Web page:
“A recommendation of last year’s Aviation Senate inquiry was to review airline consumer protections, and this Bill will ensure passengers are being treated fairly by the airline industry in the future.”

At the moment, airlines including Qantas and Virgin Australia set their own compensation guidelines.

The airlines maintain that legally binding passenger compensation payments would only serve to increase airfares across the board, and “have done nothing to reduce delays and cancellations, or to deliver better outcomes for consumers” in countries where they are in place.

In its December 2023 response to an aviation green paper, Qantas warned “the introduction of mandatory compensation would be a backwards step that will do nothing to reduce delays and cancellations, will increase confusion and complaints and materially increase costs, ultimately leading to higher fares and potentially compromising the viability of marginal routes.”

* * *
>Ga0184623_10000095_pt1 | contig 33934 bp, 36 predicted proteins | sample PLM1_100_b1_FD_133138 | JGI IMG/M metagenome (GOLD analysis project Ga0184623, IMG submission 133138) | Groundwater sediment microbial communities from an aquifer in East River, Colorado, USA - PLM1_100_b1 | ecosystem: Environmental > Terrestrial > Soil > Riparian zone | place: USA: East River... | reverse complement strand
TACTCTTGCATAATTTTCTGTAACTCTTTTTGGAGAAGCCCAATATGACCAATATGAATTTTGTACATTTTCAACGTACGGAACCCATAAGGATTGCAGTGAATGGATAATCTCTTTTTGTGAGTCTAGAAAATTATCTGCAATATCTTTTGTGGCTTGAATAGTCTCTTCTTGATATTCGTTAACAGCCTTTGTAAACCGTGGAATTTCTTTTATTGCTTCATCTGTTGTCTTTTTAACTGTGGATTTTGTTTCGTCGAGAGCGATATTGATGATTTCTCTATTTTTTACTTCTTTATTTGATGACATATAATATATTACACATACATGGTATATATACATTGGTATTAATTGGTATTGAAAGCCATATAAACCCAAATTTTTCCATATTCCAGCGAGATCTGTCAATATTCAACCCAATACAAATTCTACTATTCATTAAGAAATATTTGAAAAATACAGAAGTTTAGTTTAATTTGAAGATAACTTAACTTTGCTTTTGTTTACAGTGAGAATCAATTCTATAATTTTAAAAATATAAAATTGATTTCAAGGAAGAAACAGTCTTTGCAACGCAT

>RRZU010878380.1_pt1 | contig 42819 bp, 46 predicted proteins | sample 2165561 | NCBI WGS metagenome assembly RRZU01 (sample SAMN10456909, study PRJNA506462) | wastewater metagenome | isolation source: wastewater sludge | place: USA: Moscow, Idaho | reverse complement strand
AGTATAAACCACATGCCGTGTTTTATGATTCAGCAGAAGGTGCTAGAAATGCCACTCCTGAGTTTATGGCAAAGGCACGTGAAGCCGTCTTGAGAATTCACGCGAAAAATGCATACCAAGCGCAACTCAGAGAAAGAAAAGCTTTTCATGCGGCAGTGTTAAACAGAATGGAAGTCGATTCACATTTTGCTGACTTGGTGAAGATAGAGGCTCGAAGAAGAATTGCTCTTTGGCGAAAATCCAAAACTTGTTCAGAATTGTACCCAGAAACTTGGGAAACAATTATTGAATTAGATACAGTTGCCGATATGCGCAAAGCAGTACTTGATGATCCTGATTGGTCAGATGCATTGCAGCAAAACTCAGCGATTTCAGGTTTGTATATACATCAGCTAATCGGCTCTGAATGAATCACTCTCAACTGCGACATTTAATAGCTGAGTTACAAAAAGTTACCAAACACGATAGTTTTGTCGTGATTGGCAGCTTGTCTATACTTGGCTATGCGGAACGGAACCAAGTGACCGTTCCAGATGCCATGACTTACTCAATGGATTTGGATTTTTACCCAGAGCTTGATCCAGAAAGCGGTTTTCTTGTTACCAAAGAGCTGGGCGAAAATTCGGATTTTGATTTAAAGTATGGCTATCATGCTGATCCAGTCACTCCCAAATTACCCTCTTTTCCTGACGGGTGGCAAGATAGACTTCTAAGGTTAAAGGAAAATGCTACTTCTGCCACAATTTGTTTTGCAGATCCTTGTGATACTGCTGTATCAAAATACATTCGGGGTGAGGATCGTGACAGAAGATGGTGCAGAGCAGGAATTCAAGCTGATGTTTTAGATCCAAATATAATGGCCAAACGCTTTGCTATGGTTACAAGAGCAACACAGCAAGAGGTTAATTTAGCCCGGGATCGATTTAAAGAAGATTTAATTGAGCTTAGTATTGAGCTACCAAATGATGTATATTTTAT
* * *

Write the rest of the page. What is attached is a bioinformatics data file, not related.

However, the Australian Competition and Consumer Commission and consumer advocacy body Choice both backed calls for a compensation scheme.

To become law, the Coalition-backed Pay on Delay bill would require the support of crossbench senators – who are likely to be in favour of the proposal – before it could move to the House of Representatives, where Labor would need to approve the bill in its final form.

Story sourced from here
Qantas, Virgin could pay passengers for delayed, cancelled flights - Executive Traveller

Thursday 22 February 2024

Parts of wing fall of plane at 31,000 feet

UNITED BOEING 787-10 N12010 (MSN 40926)

United Airlines flight 354 from San Francisco (SFO/KSFO) to Boston (BOS/KBOS) was forced to make an unscheduled landing in Denver (DEN/KDEN) on Monday due to damage observed on the aircraft’s wing.